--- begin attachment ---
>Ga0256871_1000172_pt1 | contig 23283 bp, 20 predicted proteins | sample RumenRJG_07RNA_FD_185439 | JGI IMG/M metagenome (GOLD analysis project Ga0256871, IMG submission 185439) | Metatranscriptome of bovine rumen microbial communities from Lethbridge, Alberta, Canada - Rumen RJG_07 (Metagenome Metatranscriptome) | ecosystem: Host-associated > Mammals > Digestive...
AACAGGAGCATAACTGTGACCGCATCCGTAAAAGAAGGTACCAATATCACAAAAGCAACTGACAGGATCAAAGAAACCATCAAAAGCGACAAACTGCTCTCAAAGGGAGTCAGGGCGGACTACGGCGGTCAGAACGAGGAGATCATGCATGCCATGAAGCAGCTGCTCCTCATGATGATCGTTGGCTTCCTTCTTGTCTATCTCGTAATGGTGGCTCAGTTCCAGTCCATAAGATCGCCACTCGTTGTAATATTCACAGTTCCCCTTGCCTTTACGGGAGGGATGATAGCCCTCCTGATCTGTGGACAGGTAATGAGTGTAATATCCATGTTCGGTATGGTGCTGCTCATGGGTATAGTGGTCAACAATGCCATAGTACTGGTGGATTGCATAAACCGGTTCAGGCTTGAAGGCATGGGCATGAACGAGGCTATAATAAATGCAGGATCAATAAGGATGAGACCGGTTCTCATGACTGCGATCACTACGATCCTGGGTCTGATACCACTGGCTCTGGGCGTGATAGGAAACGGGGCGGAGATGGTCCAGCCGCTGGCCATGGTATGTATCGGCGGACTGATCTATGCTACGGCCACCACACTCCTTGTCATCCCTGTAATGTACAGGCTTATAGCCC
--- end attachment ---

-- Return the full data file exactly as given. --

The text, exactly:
>Ga0256871_1000172_pt1 | contig 23283 bp, 20 predicted proteins | sample RumenRJG_07RNA_FD_185439 | JGI IMG/M metagenome (GOLD analysis project Ga0256871, IMG submission 185439) | Metatranscriptome of bovine rumen microbial communities from Lethbridge, Alberta, Canada - Rumen RJG_07 (Metagenome Metatranscriptome) | ecosystem: Host-associated > Mammals > Digestive...
AACAGGAGCATAACTGTGACCGCATCCGTAAAAGAAGGTACCAATATCACAAAAGCAACTGACAGGATCAAAGAAACCATCAAAAGCGACAAACTGCTCTCAAAGGGAGTCAGGGCGGACTACGGCGGTCAGAACGAGGAGATCATGCATGCCATGAAGCAGCTGCTCCTCATGATGATCGTTGGCTTCCTTCTTGTCTATCTCGTAATGGTGGCTCAGTTCCAGTCCATAAGATCGCCACTCGTTGTAATATTCACAGTTCCCCTTGCCTTTACGGGAGGGATGATAGCCCTCCTGATCTGTGGACAGGTAATGAGTGTAATATCCATGTTCGGTATGGTGCTGCTCATGGGTATAGTGGTCAACAATGCCATAGTACTGGTGGATTGCATAAACCGGTTCAGGCTTGAAGGCATGGGCATGAACGAGGCTATAATAAATGCAGGATCAATAAGGATGAGACCGGTTCTCATGACTGCGATCACTACGATCCTGGGTCTGATACCACTGGCTCTGGGCGTGATAGGAAACGGGGCGGAGATGGTCCAGCCGCTGGCCATGGTATGTATCGGCGGACTGATCTATGCTACGGCCACCACACTCCTTGTCATCCCTGTAATGTACAGGCTTATAGCCC